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In early 2003, Oxford University Press (OUP) asked us to help reorganise, redesign and redevelop the public area of oed.com, the web site for the Oxford English Dictionary (OED).
We had helped design and build the original OED marketing site in 1997, which had been maintained and extended by OUP.
The new site was launched in October 2003. It was redesigned by OUP in 2010.
The original site was developed in 1997 when Netscape 3 and IE 3 were commonly used; the standard at the time was HTML 3.2 and CSS wasn't available. In addition, the site's main colours were limited to the browser-safe palette because most people had 8-bit displays in 1997.
The site was first launched with less than 50 web pages and has been maintained by Oxford University Press since then. By 2003, the site had grown to nearly 370 web pages, and much of the new content was buried deep in the site.
1. Define requirements
We drafted a requirements document for the new web site. The document included design requirements and a style guide. As the project progressed, the document was extended and refined with OUP.
2. Reorganise the content
We ran a one-day workshop at OUP to reorganise the site structure. To do this, we created a representation of the existing site structure, using coloured sticky notes on several sheets of A1 paper.
With the sheets attached to the walls of the meeting room, we then discussed the problems with the existing structure and the requirements of the new structure. We then built a new structure on blank sheets of paper by moving the sticky notes around.
The result was photographed and converted to a spreadsheet and a 2D diagram to capture the new site structure. As the structure was refined throughout the project, the spreadsheet was updated.
Using tools we developed, the same spreadsheet was later used to generate the web site.
3. Define the page layout
We worked with OUP to decide what common elements should exist on each web page, where they should be placed, and with what prominence.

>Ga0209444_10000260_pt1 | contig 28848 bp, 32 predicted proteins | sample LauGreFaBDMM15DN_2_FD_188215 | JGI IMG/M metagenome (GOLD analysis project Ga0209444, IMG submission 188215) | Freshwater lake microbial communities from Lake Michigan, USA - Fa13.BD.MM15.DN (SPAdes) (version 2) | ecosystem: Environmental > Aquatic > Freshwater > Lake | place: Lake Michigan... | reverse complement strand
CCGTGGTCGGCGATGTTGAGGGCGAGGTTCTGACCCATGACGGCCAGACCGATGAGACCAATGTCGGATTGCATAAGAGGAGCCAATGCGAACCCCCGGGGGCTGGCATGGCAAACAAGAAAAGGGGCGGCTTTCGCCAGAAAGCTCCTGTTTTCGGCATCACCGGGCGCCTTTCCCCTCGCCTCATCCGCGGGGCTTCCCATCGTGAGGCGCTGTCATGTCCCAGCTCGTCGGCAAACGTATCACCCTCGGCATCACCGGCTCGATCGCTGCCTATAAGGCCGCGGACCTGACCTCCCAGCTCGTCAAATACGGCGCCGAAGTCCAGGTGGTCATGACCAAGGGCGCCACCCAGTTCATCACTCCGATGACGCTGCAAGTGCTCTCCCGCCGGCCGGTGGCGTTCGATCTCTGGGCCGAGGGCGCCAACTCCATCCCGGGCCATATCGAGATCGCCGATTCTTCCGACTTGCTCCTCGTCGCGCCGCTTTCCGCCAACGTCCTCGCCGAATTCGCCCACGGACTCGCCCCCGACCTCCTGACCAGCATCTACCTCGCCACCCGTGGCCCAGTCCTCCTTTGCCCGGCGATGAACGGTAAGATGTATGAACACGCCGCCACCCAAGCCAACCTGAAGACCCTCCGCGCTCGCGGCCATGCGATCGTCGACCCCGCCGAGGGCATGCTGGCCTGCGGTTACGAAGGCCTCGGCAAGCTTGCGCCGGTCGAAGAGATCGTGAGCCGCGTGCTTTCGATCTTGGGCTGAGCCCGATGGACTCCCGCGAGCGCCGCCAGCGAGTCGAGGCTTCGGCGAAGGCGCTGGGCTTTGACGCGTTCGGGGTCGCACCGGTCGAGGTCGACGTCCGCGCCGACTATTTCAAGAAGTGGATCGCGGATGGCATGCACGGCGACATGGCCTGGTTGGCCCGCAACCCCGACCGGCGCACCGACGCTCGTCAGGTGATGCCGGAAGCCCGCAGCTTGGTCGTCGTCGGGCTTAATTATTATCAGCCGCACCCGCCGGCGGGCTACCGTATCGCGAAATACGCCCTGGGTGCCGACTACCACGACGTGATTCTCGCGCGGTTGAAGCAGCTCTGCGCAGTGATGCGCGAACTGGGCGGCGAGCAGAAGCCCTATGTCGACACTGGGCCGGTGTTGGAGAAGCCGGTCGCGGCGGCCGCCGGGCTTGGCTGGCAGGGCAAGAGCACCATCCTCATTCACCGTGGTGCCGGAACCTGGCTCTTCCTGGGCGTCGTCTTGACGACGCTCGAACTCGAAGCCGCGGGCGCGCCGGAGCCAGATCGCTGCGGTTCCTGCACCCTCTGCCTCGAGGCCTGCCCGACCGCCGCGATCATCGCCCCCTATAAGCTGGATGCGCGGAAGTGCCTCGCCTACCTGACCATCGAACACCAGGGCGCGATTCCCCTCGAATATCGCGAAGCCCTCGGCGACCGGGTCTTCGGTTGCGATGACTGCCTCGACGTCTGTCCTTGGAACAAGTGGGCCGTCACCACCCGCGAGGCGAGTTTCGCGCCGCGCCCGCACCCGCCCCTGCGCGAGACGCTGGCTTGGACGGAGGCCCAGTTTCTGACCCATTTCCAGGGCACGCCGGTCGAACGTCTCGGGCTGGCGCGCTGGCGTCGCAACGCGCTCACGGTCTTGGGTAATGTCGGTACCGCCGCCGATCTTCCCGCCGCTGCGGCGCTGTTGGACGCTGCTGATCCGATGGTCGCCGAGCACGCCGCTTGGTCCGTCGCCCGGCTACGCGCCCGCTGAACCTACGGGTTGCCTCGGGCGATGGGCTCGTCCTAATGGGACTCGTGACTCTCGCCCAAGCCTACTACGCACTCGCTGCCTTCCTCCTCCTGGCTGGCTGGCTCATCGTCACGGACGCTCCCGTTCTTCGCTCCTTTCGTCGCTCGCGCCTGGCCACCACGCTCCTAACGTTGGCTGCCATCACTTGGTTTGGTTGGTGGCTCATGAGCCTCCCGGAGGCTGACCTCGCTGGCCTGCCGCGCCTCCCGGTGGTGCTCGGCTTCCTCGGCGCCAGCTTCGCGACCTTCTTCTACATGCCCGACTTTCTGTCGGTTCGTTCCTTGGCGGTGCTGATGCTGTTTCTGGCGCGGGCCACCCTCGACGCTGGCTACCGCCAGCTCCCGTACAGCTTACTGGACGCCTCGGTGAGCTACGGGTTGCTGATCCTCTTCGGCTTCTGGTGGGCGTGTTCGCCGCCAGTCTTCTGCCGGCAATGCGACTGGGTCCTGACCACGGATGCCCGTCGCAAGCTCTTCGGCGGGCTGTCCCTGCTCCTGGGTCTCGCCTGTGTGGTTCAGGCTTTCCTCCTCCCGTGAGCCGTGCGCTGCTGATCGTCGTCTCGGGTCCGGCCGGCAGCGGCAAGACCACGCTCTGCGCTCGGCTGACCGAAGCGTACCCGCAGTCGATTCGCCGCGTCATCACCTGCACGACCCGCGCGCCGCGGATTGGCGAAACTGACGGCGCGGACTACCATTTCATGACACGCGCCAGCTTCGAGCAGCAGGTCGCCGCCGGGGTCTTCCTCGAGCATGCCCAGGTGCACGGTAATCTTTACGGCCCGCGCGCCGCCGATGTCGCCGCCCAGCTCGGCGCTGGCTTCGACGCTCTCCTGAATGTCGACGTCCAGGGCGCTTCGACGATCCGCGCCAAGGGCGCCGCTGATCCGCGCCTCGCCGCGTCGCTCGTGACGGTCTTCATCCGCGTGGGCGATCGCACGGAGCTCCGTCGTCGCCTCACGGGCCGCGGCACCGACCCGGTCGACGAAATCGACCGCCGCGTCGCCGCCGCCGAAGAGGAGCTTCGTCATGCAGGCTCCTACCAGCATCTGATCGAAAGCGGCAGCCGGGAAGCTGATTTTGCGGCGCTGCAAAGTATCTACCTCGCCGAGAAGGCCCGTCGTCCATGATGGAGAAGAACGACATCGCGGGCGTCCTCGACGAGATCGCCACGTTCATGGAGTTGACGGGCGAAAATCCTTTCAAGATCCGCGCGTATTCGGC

To define the page layout, we compiled a list of page elements with 0UP, such as links to the main content sections, a copyright notice and pull-quotes. We then created prototype page layouts with different combinations of elements. Using feedback and suggestions from OUP, these were developed and refined until a page layout was agreed.
The page layout was incorporated into the requirements document, and a colourless prototype page was created. We then used the requirements document to write a design brief for our chosen graphic designer, Francois Jordaan.
4. Graphic design
The designer developed three design routes. We applied each design to three pages within the site, and we also created a set of pages using the same section colour, so that colour would not be the deciding factor between the routes.
The design routes were presented to the OUP project team and to key OED staff, including the chief editor of the OED. One route, with the addition of tab-style navigation from another route, was a clear favourite.
Through iteration, we reached a design for the home page and inner pages that OUP were happy with, and that fulfilled the key original requirements.
5. Other updates
OUP added and reworked some of the content on the web site. We reformatted the pages and some of the pages, we added a detailed listing of pages on the combined site search and site contents page, and also applied consistent styles to content elements, such as lists of featured links, off-site links and lists of links to headings on certain pages.
6. Content management
Pages are generated using a site generation system we developed in perl. The flexible system makes use of separately-held page templates, an XML page database and content files. OUP can generate their choice of live or pending pages using a simple web-based form.
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